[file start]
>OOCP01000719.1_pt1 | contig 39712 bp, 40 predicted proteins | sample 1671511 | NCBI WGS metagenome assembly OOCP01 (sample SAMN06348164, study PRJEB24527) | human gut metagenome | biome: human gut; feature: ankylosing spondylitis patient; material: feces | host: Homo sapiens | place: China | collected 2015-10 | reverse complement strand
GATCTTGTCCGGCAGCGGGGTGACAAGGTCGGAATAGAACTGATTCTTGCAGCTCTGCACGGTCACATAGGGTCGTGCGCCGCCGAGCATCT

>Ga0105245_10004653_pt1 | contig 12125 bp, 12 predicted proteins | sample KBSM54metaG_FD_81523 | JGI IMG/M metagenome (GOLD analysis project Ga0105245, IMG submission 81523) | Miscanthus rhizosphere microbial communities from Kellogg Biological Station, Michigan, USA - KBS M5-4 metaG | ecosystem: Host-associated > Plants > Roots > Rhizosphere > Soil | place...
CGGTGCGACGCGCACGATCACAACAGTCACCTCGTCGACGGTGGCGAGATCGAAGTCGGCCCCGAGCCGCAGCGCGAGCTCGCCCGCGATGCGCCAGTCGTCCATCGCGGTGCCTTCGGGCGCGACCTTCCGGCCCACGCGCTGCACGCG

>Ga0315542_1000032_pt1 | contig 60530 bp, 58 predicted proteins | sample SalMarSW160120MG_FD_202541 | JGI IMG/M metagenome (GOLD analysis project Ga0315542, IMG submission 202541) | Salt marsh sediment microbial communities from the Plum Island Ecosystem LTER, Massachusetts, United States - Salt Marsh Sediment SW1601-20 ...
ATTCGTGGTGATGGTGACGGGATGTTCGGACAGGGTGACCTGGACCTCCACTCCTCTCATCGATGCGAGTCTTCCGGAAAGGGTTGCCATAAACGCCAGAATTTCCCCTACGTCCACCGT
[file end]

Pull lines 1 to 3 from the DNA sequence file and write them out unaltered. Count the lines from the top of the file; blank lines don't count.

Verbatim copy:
>OOCP01000719.1_pt1 | contig 39712 bp, 40 predicted proteins | sample 1671511 | NCBI WGS metagenome assembly OOCP01 (sample SAMN06348164, study PRJEB24527) | human gut metagenome | biome: human gut; feature: ankylosing spondylitis patient; material: feces | host: Homo sapiens | place: China | collected 2015-10 | reverse complement strand
GATCTTGTCCGGCAGCGGGGTGACAAGGTCGGAATAGAACTGATTCTTGCAGCTCTGCACGGTCACATAGGGTCGTGCGCCGCCGAGCATCT

>Ga0105245_10004653_pt1 | contig 12125 bp, 12 predicted proteins | sample KBSM54metaG_FD_81523 | JGI IMG/M metagenome (GOLD analysis project Ga0105245, IMG submission 81523) | Miscanthus rhizosphere microbial communities from Kellogg Biological Station, Michigan, USA - KBS M5-4 metaG | ecosystem: Host-associated > Plants > Roots > Rhizosphere > Soil | place...